We are a strange lot. OK, maybe not we, could just be me. I go to bed, night before a stormy morning ride, looking forward to it. There’s something about being out there, when it’s really dumping, and nobody else is on the road (except maybe your son who you dragged out, and an aging airline pilot who is often smart enough to stay in bed, but not always), and the rain is coming down HARD, everything’s soaked through so you’ve already reached equilibrium (there’s no way to get either more wet or dry off)… it’s just a matter of keeping the fire going strong enough to stay warm.
An ideal epic ride would be heavy rain, temps anywhere in the 50s, and maybe a bit of wind to howl through the Redwoods. What kept this morning from being idea was a lack of really heavy rain (seriously, that’s not optional) and it was just too darned cold. Sure, 40 degrees is a whole lot warmer than the 28 degrees we’ve been seeing on some recent rides, but 40 degrees and wet? After the water’s found a way to sneak through your clothes, just before hitting the descent? That’s not part of the requirement. I’m still trying to figure out exactly how to dress for that, to tell you the truth. On the other hand, I might not be too far off from nailing the cold & wet dress code, since I never did feel like shivering, never got that oscillation going when descending because your arms and legs are shaking so bad.
So now I’m thinking, maybe I have too many restrictions on what qualifies as an ideal epic ride? Maybe it’s not truly epic if I say it doesn’t need to include the really bad stuff. Maybe there are degrees of epic, and I should be going for the ultimate!
Or maybe I’m becoming mildly sensible in my getting-older age.
Unbelievable that just a few days after Joy Covey lost her life, we see someone turning right in front of a cyclist at the same intersection. I rode up there again today, wanting to get an idea of how the sun might have affected visibility at the time of day the accident occurred, and hung around for quite a while, maybe 30 minutes, letting the video run and observing how cars and cyclists interacted. In this case, not well!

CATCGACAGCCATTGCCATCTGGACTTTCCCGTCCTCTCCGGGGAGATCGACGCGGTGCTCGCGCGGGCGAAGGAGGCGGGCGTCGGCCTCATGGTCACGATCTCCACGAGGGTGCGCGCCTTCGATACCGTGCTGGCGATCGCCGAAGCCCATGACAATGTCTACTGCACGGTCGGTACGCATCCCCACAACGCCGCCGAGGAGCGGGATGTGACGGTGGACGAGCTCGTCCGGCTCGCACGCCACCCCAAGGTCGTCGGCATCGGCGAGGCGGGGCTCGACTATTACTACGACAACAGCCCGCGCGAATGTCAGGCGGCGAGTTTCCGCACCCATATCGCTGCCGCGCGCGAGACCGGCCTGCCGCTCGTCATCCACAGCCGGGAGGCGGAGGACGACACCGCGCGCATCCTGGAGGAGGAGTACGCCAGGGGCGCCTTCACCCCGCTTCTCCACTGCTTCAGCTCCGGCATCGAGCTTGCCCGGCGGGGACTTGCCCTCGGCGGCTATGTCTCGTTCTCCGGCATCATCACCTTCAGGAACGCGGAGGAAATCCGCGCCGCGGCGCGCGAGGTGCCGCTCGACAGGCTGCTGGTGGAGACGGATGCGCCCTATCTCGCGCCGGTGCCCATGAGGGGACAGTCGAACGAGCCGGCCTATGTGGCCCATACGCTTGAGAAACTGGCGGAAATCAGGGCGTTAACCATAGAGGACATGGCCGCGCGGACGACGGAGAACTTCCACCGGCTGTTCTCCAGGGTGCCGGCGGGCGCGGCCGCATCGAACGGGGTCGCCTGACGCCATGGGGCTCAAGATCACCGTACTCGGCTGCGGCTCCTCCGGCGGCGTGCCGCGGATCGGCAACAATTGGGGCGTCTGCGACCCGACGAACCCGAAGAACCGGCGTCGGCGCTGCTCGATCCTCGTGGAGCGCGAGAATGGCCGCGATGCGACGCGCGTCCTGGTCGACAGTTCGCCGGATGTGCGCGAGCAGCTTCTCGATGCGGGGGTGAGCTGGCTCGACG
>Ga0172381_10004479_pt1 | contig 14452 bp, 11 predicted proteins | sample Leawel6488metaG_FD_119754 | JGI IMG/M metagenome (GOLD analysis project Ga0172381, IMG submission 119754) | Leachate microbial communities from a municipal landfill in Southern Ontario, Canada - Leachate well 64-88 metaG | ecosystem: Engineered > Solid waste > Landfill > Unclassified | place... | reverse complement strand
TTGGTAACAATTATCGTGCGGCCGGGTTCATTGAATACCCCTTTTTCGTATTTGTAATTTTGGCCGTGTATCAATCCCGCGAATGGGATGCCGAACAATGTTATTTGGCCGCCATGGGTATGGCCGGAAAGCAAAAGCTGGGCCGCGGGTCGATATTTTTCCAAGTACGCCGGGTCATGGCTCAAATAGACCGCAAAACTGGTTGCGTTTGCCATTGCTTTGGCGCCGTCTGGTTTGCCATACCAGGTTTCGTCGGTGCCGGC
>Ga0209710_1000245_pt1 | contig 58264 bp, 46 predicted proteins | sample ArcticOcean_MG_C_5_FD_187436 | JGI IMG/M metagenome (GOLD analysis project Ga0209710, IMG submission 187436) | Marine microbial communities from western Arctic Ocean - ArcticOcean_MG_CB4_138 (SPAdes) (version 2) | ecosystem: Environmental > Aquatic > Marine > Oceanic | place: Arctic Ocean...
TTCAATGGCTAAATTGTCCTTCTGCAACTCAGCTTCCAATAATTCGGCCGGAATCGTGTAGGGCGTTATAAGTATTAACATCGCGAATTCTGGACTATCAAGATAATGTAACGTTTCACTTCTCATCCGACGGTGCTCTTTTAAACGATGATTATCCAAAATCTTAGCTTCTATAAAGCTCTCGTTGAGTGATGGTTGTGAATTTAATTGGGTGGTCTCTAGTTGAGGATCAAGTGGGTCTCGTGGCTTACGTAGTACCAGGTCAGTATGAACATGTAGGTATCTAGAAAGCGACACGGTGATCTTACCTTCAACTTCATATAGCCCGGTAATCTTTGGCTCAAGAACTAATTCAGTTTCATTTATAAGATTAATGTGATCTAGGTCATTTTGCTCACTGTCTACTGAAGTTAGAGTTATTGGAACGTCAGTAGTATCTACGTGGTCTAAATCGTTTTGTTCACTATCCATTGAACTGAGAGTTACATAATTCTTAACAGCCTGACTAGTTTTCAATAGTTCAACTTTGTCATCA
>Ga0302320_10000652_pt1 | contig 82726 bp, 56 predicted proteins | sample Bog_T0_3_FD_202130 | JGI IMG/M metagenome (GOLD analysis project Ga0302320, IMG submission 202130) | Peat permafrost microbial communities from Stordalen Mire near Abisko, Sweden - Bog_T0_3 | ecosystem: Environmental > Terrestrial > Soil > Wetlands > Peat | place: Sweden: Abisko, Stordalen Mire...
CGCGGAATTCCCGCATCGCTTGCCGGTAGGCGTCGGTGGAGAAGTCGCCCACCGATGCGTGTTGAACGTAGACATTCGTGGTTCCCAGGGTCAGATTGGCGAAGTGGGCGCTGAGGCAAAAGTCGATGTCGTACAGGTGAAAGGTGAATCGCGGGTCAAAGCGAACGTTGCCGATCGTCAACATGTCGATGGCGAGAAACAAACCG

The cyclist was wearing a light-colored jersey and had a flashing front light. No fog (sorry about the fuzzy video; apparently I hadn’t wiped the lens clean). Did the motorist not see the cyclist? Or mis-judge the speed? You would think there would be a heightened sensitivity with greater care taken in making that turn. There is clear visibility for over a quarter mile on the downhill (north) side, so there’s no rocket science involved in making that turn. You make sure there’s nobody in sight coming up the road, then make the turn only when there’s nobody on the uphill (south) side.
I agree that it’s a dangerous intersection, requiring extra care for those turning into or out of it. But with that extra care, I think virtually all accidents are avoidable. Of course that’s expecting too much, so this intersection might be in need of serious redesign, perhaps adding roadway on the west side (right side when heading uphill/south) so that you could realign the entire roadway further west, giving a better view of traffic to someone on Elk Tree Road, and possibly even a left-hand turn lane incorporated on southbound-Skyline. It’s a whole lot of trouble for a lightly-used intersection, but this may have been the third serious (and second fatal) accident there.
More video, shot a couple minutes before what’s shown above, giving the motorist’s point of view. Many had questioned whether a motorist can actually see much up the hill. Yes, they can. If they’re looking. Make sure to run it full-screen so it’s a bit more realistic, since a car window is just a bit bigger than 3 inches across. And especially note the car at the end of the video, which never stops at all as it enters onto Skyline from Elk Tree Road. Is it really possible the driver gave anything more than a cursory glance before heading onto Skyline?